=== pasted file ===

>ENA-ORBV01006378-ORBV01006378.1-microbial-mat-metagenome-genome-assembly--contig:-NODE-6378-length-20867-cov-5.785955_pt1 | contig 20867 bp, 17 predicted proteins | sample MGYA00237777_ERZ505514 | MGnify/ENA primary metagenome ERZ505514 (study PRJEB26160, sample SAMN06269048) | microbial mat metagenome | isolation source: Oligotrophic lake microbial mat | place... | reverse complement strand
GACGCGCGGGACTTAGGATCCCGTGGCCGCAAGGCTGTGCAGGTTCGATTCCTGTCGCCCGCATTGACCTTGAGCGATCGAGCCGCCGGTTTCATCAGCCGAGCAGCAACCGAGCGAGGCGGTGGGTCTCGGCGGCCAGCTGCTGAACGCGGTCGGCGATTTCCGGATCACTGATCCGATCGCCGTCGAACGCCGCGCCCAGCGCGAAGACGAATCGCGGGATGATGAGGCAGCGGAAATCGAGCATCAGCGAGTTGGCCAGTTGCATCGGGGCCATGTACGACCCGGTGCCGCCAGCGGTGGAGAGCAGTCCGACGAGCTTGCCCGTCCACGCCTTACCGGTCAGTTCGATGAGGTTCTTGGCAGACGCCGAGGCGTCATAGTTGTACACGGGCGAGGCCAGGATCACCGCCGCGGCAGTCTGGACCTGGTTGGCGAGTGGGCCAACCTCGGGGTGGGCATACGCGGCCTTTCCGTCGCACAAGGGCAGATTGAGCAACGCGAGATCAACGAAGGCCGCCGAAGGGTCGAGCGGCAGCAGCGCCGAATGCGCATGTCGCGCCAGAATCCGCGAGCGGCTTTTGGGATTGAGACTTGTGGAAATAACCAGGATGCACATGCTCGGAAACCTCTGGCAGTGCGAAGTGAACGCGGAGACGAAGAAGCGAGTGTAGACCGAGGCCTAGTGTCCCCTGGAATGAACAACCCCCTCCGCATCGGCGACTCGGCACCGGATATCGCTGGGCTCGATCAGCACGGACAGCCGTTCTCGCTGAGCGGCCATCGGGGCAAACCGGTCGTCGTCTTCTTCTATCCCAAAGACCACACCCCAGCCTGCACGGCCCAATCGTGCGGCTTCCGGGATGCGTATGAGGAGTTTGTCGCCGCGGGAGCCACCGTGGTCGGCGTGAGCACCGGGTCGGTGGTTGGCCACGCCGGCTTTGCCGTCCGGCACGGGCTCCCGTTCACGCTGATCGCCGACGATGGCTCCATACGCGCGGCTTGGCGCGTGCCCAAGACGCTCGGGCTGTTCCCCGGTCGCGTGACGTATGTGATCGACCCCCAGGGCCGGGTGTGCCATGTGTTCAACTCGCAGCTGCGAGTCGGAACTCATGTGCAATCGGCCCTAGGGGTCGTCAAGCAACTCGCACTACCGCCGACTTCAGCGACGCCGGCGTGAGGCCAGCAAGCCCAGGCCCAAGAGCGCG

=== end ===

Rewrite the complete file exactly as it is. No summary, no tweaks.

>ENA-ORBV01006378-ORBV01006378.1-microbial-mat-metagenome-genome-assembly--contig:-NODE-6378-length-20867-cov-5.785955_pt1 | contig 20867 bp, 17 predicted proteins | sample MGYA00237777_ERZ505514 | MGnify/ENA primary metagenome ERZ505514 (study PRJEB26160, sample SAMN06269048) | microbial mat metagenome | isolation source: Oligotrophic lake microbial mat | place... | reverse complement strand
GACGCGCGGGACTTAGGATCCCGTGGCCGCAAGGCTGTGCAGGTTCGATTCCTGTCGCCCGCATTGACCTTGAGCGATCGAGCCGCCGGTTTCATCAGCCGAGCAGCAACCGAGCGAGGCGGTGGGTCTCGGCGGCCAGCTGCTGAACGCGGTCGGCGATTTCCGGATCACTGATCCGATCGCCGTCGAACGCCGCGCCCAGCGCGAAGACGAATCGCGGGATGATGAGGCAGCGGAAATCGAGCATCAGCGAGTTGGCCAGTTGCATCGGGGCCATGTACGACCCGGTGCCGCCAGCGGTGGAGAGCAGTCCGACGAGCTTGCCCGTCCACGCCTTACCGGTCAGTTCGATGAGGTTCTTGGCAGACGCCGAGGCGTCATAGTTGTACACGGGCGAGGCCAGGATCACCGCCGCGGCAGTCTGGACCTGGTTGGCGAGTGGGCCAACCTCGGGGTGGGCATACGCGGCCTTTCCGTCGCACAAGGGCAGATTGAGCAACGCGAGATCAACGAAGGCCGCCGAAGGGTCGAGCGGCAGCAGCGCCGAATGCGCATGTCGCGCCAGAATCCGCGAGCGGCTTTTGGGATTGAGACTTGTGGAAATAACCAGGATGCACATGCTCGGAAACCTCTGGCAGTGCGAAGTGAACGCGGAGACGAAGAAGCGAGTGTAGACCGAGGCCTAGTGTCCCCTGGAATGAACAACCCCCTCCGCATCGGCGACTCGGCACCGGATATCGCTGGGCTCGATCAGCACGGACAGCCGTTCTCGCTGAGCGGCCATCGGGGCAAACCGGTCGTCGTCTTCTTCTATCCCAAAGACCACACCCCAGCCTGCACGGCCCAATCGTGCGGCTTCCGGGATGCGTATGAGGAGTTTGTCGCCGCGGGAGCCACCGTGGTCGGCGTGAGCACCGGGTCGGTGGTTGGCCACGCCGGCTTTGCCGTCCGGCACGGGCTCCCGTTCACGCTGATCGCCGACGATGGCTCCATACGCGCGGCTTGGCGCGTGCCCAAGACGCTCGGGCTGTTCCCCGGTCGCGTGACGTATGTGATCGACCCCCAGGGCCGGGTGTGCCATGTGTTCAACTCGCAGCTGCGAGTCGGAACTCATGTGCAATCGGCCCTAGGGGTCGTCAAGCAACTCGCACTACCGCCGACTTCAGCGACGCCGGCGTGAGGCCAGCAAGCCCAGGCCCAAGAGCGCG